On Monday, Feb. 9, the Lawrence University Community Council’s Residence Life Committee proposed several changes to the way group housing is established on campus. General council tabled the legislation, but will vote on it Monday, Feb. 23, unless the Residence Life Committee wants to revise the proposal and present it again, which will mean waiting another two weeks to vote.
Wednesday, Feb. 18, students were invited to attend a panel in the Wriston auditorium where members of the Residence Life Committee, including chair Jenni Sefcik, explained the legislation and what it would mean for students living in campus houses. Approximately 50 interested students attended a brief presentation from the Residence Life Committee, after which the floor was opened for questions.
The proposed changes to housing policy will have campus groups requesting a house have to apply for a single year of housing at a time, instead of applying for a group housing agreement that lasts multiple years. While single-year housing agreements applied to theme houses in the past, the new legislation would require formal group houses to submit a housing application on an annual basis as well. The agreements that establish a group house once a housing application is accepted are known as “compacts.”
The legislation would also disband the ad-hoc committee that currently controls formal group housing, putting that responsibility in the hands of LUCC. LUCC currently decides theme housing only.
“As of right now, group housing is divided into formal and theme housing… the new system would put everybody into the same pot” stated Sefcik, who helped draft the new housing legislation.
If passed, the changes will go into effect this spring, meaning houses whose compacts are ending will fill out the yearly applications. Groups whose housing compacts are not ending will not be required to fill out the yearly applications until their compacts are up.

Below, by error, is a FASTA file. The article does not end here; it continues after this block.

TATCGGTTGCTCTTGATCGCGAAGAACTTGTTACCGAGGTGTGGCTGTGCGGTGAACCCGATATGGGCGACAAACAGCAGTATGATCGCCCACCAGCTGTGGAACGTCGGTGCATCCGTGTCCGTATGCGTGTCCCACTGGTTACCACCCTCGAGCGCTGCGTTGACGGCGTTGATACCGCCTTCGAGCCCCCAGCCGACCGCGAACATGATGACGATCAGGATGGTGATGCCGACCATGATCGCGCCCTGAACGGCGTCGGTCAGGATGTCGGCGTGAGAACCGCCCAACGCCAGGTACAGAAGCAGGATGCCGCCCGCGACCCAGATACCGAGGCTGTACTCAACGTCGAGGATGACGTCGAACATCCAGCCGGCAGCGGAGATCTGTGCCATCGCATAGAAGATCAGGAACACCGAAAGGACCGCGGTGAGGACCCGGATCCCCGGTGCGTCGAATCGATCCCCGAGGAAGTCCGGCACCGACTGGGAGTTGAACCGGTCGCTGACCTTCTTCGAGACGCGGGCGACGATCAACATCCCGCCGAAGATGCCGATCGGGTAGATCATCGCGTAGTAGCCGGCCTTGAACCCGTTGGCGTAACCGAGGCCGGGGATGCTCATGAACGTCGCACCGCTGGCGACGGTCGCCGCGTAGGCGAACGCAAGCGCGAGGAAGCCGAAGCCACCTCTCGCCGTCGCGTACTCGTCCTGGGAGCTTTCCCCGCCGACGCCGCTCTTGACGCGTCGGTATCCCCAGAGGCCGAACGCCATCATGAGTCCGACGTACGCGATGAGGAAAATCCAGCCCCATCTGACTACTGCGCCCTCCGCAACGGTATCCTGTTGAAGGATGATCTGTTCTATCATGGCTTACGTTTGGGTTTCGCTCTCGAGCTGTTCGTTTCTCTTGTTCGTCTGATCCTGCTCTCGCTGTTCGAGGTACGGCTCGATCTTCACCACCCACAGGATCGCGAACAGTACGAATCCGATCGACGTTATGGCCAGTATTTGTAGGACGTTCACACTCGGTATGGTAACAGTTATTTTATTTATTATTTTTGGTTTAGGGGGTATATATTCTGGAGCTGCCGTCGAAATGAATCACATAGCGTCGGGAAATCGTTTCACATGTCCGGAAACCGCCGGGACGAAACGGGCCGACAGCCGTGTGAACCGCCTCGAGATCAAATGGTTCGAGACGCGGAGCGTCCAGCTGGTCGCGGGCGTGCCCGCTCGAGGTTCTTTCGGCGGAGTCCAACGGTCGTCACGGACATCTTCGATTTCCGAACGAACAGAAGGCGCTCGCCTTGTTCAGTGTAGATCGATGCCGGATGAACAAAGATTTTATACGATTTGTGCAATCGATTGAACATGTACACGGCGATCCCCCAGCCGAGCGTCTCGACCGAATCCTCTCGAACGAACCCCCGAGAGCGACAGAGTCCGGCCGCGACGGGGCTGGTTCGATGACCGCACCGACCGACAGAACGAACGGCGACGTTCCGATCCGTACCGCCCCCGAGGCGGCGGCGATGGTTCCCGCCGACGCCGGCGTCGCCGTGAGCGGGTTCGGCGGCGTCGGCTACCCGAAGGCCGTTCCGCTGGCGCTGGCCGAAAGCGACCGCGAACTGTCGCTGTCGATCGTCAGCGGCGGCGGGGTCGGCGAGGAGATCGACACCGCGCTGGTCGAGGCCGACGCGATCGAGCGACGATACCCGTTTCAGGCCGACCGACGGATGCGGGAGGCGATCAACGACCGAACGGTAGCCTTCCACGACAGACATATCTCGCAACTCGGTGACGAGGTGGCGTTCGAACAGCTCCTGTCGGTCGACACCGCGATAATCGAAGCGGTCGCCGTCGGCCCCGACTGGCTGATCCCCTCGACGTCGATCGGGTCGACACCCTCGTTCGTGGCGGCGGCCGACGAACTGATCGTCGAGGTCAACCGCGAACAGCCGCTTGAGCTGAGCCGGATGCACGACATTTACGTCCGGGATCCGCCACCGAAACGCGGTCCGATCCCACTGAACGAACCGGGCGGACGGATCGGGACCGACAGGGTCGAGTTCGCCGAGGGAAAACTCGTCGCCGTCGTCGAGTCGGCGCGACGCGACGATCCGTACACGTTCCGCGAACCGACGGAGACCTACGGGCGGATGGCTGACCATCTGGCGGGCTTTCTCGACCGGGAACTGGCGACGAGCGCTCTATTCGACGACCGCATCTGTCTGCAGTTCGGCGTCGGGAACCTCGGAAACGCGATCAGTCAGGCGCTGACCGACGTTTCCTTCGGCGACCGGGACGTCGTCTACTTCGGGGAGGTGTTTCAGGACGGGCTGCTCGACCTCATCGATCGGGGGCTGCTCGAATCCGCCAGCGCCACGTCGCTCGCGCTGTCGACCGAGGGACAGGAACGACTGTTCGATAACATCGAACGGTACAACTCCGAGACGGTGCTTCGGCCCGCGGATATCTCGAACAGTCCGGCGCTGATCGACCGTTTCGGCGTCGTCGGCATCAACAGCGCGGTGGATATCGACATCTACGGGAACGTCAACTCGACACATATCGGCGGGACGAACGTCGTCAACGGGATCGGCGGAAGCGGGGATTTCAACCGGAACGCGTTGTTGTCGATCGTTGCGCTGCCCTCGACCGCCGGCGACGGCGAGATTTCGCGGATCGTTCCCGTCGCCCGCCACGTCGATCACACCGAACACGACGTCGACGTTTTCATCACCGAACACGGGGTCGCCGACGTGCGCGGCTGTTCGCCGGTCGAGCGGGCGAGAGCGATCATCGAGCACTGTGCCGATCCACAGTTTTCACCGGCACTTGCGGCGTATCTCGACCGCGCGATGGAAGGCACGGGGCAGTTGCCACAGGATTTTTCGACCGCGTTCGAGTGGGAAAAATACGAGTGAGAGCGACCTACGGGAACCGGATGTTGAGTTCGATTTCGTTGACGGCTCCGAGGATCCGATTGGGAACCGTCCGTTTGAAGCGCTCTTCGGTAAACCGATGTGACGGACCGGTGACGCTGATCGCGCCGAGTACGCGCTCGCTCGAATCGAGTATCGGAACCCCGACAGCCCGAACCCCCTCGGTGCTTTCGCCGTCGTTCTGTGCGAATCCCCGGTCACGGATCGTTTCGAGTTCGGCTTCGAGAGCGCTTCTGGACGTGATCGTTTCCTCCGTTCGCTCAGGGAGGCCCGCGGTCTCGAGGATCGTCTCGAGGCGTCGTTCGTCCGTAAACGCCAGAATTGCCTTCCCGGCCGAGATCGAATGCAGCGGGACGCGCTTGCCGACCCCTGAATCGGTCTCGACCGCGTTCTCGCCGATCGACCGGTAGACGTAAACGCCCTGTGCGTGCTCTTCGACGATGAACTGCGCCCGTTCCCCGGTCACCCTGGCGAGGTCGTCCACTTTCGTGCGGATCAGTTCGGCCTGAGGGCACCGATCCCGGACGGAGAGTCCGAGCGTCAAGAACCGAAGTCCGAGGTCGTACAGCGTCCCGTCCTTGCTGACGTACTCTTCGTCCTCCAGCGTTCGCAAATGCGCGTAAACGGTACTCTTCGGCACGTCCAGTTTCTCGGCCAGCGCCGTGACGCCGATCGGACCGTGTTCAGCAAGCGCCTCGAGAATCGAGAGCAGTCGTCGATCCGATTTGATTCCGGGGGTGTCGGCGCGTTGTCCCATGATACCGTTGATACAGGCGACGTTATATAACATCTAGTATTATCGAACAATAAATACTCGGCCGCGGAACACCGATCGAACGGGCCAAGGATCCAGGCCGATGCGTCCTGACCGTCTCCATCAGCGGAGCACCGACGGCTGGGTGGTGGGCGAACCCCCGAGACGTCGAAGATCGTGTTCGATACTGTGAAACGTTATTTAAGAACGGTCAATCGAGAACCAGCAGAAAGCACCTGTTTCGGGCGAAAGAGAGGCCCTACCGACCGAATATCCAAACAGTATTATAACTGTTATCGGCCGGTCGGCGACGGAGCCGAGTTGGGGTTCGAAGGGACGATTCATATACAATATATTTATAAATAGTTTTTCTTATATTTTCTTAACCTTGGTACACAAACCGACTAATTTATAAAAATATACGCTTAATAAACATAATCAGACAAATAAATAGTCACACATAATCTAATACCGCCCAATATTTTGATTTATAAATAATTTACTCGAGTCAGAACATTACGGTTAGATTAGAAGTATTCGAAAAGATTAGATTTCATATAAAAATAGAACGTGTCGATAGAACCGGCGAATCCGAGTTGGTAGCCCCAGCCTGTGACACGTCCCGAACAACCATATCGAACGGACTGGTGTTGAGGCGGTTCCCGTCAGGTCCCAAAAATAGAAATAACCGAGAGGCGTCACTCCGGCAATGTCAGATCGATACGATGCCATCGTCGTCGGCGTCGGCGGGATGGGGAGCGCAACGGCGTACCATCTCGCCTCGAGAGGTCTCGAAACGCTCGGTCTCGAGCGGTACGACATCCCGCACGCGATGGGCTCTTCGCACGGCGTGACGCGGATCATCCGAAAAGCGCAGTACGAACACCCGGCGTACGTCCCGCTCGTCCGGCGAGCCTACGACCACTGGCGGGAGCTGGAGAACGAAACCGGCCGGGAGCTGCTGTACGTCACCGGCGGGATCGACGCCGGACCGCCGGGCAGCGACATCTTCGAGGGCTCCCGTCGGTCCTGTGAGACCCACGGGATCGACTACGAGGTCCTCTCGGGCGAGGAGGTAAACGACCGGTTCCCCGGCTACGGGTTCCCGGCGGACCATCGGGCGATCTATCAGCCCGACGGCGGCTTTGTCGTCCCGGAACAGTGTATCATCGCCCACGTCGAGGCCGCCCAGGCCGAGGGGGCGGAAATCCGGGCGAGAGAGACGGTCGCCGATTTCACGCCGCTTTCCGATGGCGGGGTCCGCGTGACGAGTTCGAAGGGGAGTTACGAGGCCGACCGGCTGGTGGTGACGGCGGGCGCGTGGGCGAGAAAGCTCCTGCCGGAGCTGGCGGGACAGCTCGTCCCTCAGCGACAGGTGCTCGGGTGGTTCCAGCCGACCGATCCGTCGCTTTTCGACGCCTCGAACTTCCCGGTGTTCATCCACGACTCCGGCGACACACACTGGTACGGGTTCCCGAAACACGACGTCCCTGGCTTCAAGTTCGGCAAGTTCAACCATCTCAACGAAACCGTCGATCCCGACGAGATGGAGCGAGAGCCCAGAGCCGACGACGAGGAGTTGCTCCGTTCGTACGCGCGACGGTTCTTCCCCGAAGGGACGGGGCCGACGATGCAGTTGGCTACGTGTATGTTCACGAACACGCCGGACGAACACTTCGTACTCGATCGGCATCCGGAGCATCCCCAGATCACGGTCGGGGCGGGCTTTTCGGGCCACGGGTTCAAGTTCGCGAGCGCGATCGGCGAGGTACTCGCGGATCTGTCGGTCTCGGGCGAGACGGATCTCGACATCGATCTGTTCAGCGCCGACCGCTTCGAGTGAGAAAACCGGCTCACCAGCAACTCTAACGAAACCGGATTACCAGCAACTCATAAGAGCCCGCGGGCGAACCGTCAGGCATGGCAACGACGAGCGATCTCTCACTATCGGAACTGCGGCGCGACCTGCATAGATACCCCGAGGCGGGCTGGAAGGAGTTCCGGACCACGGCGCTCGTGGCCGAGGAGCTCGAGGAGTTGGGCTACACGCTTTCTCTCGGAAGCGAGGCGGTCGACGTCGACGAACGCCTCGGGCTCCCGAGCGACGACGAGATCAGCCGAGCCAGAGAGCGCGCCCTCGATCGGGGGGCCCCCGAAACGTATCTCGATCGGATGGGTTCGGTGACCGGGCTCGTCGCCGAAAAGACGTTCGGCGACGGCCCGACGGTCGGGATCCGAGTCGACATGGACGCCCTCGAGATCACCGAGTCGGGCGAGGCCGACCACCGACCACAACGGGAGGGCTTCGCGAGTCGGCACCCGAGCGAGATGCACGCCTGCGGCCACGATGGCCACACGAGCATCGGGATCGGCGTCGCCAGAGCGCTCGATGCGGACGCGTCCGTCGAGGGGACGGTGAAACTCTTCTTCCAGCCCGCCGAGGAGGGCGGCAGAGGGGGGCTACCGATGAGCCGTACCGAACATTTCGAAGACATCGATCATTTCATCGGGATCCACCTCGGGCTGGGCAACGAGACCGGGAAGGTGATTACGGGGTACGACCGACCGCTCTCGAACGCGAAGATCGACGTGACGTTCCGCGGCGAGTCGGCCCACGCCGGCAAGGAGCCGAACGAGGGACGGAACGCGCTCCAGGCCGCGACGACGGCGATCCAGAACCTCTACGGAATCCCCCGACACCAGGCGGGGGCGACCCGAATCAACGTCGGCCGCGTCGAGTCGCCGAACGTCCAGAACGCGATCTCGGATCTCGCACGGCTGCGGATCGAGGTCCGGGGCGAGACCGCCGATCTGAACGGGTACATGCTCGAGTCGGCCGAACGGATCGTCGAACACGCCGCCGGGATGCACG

Sefcik said that when the Residence Life Committee was deciding on a length for the new, universal compacts “three years was out of the question” because so many formal group houses have suffered from a “lull year” – the second year a group is living in a house, when the group living in a house is less inclined to take an active role on campus because of their longer living compact.
However, Sefcik explained that the new housing policy was not meant to make it more difficult for organizations to remain in a campus house for more than one year at a time. “I can see where it’s threatening and it seems like we’re trying to kick [residents] out, but we’re not. We’re just holding them more accountable. Instead of telling us what they’re doing every three years, they’re telling us what they’re doing every year… and the application is so much shorter than it used to be.”
Not every member of LUCC is in favor of the housing legislation in its current state. Aubrey Lawlor, a senior class representative for LUCC, explained “though this legislation seeks to address some obvious problems with the current system, it does so without considering holistically the various repercussions that would accompany implementation. That being said, I think Steering Committee has come up with worthy and effective compromises. We hope to propose these at the next general council meeting and can hopefully collaborate with Res. Life to get this improved legislation approved sometime this spring term.”